However, my needs are changing a bit. I spend far more time in desktop applications than I used to. Most of that time is for my coding education. Yes, I do use the Linux version of Microsoft Visual Code on my Chromebook. And it works just as well as the same app on a traditional Linux or Windows machine. So I’m not giving anything up there.
No, the fact that I can run Linux applications on a Chromebook is a bonus. And it keeps me productive, even if I run into the occasional challenge or limitation.
It’s mainly the desktop environment aspect that has me using Linux more than ChromeOS lately.
That tiling window manager I mentioned is a huge part of it. I prefer to use all of a screen regardless of my computing activities. Having that happen automatically by the desktop environment is one less thing I need to do or manage.
Then there’s the customization aspect. Yes, with the Material You design, ChromeOS now sets the interface colors to correspond with or complement the colors from my desktop wallpaper. That’s nice but… it’s really just the bare minimum of customization.
On my Linux machines, I’ve customized the fonts, both globally and for certain applications where I want something different than my global default. I’ve added useful widgets and Menubar applications for quick info at a glance. And I’ve created custom keyboard shortcuts for the tasks I do the most. Granted, that type of customiziation is coming to ChromeOS, which I appreciate.
Effectively, I have no limitations when I use Linux. When I use ChromeOS, I am limited. By Google.
That’s not a bad thing for most people. Heck, I’d say that Google has created one of the most popularly used Linux implementations and that’s no small feat. I’m saying that the more my computing activities and preferences change, the more attractive a traditional Linux distribution is to me.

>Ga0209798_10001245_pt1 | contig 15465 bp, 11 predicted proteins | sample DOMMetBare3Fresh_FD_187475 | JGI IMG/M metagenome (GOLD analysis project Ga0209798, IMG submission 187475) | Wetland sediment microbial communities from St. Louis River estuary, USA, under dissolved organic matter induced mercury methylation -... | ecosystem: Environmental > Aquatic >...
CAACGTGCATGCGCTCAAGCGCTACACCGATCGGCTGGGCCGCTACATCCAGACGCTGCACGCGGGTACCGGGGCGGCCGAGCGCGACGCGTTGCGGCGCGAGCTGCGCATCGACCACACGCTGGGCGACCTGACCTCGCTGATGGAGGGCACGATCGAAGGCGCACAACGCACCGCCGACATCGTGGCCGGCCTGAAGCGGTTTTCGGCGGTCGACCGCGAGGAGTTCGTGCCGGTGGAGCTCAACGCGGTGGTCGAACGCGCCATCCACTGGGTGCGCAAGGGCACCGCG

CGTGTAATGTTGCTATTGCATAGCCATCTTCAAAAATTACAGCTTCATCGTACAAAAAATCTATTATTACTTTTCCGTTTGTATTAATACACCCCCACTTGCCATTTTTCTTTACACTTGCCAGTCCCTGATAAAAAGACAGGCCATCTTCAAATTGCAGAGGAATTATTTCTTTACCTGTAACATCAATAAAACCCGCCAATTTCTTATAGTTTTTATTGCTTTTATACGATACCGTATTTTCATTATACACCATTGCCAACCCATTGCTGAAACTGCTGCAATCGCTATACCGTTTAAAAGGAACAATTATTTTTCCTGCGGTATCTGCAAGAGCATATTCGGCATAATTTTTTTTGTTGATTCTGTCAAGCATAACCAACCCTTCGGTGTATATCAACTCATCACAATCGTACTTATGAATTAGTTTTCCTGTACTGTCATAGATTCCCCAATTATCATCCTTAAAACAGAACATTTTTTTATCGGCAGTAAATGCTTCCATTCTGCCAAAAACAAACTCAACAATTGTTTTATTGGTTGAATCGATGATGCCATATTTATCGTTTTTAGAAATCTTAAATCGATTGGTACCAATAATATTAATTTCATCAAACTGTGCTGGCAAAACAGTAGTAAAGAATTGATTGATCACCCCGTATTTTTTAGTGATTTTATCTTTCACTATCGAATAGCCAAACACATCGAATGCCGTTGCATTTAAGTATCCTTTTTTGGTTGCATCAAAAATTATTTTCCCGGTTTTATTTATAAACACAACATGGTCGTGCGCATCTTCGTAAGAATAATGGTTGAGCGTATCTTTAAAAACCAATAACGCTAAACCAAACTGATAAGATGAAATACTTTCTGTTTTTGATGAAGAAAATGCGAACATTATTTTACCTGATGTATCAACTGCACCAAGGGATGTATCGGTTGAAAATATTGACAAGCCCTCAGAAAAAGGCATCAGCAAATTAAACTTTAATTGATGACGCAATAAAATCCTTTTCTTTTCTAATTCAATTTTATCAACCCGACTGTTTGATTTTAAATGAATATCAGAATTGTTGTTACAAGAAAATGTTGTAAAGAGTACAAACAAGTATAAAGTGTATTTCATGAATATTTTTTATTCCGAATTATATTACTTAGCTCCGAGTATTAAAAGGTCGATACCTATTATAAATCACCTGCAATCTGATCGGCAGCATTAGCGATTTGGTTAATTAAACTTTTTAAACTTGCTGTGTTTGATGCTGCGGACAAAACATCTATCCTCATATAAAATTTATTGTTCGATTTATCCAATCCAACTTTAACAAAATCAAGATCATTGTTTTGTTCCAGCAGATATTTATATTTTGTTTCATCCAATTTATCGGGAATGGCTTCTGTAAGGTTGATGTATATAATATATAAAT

ChromeOS should continue to embrace Linux
I’ve said this before, both on the site and to people at Google: ChromeOS should really have some type of Linux desktop application store. Or at least a repository of Linux applications easily available from the Linux container on ChromeOS.
I get why Google pushed Android applications to ChromeOS in lieu of this. Android has a massive user base that’s familiar with the applications that run on Android phones and tablets. But after seven years of Android apps on ChromeOS, I think the net effect is negligible.
Put another way: When people ask me which Chromebook to buy for running Android apps, I tell them to reconsider the question. If the primary purpose is to run those Android apps, you’re better off using an Android phone or tablet because the software is optimized for those titles. Occasionally Android app use on a Chromebook is fine for most people but I wouldn’t say it’s a core strength of ChromeOS. It’s a bonus feature if you want to use it.
Linux desktop apps, however, are built to run on a…well, a desktop computer. When I run them on a Chromebook, they run well, just like they do on my Pop OS! machines. I don’t have to worry about screen sizes, touchpoints, application resizing, etc…. it all just works.
It would take a fair amount of effort for Google to curate and maintain a Linux application store or repository. And other than potential customer satisfaction, there’s little in the effort for Google. Still, I think it would have more of a positive effect on ChromeOS than Android apps will. At least in the long run.
And it just might sway me to use ChromeOS more often than Linux these days. Particularly if the desktop environment were a little less locked down too.